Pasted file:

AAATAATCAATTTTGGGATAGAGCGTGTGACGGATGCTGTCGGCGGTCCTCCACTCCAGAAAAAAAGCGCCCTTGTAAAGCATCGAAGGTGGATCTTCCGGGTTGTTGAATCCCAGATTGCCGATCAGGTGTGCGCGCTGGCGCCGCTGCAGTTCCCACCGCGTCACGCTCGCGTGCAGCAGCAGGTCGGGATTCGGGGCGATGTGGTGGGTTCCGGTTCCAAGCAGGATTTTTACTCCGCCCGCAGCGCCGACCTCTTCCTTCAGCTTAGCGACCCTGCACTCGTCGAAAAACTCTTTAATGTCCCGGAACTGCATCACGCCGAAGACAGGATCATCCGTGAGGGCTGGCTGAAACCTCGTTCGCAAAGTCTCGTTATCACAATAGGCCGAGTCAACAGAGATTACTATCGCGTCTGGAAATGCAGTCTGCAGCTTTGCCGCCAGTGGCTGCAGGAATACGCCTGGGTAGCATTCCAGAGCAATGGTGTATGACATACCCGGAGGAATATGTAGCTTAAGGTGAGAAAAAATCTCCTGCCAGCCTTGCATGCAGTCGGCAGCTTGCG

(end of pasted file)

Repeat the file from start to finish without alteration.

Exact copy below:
AAATAATCAATTTTGGGATAGAGCGTGTGACGGATGCTGTCGGCGGTCCTCCACTCCAGAAAAAAAGCGCCCTTGTAAAGCATCGAAGGTGGATCTTCCGGGTTGTTGAATCCCAGATTGCCGATCAGGTGTGCGCGCTGGCGCCGCTGCAGTTCCCACCGCGTCACGCTCGCGTGCAGCAGCAGGTCGGGATTCGGGGCGATGTGGTGGGTTCCGGTTCCAAGCAGGATTTTTACTCCGCCCGCAGCGCCGACCTCTTCCTTCAGCTTAGCGACCCTGCACTCGTCGAAAAACTCTTTAATGTCCCGGAACTGCATCACGCCGAAGACAGGATCATCCGTGAGGGCTGGCTGAAACCTCGTTCGCAAAGTCTCGTTATCACAATAGGCCGAGTCAACAGAGATTACTATCGCGTCTGGAAATGCAGTCTGCAGCTTTGCCGCCAGTGGCTGCAGGAATACGCCTGGGTAGCATTCCAGAGCAATGGTGTATGACATACCCGGAGGAATATGTAGCTTAAGGTGAGAAAAAATCTCCTGCCAGCCTTGCATGCAGTCGGCAGCTTGCG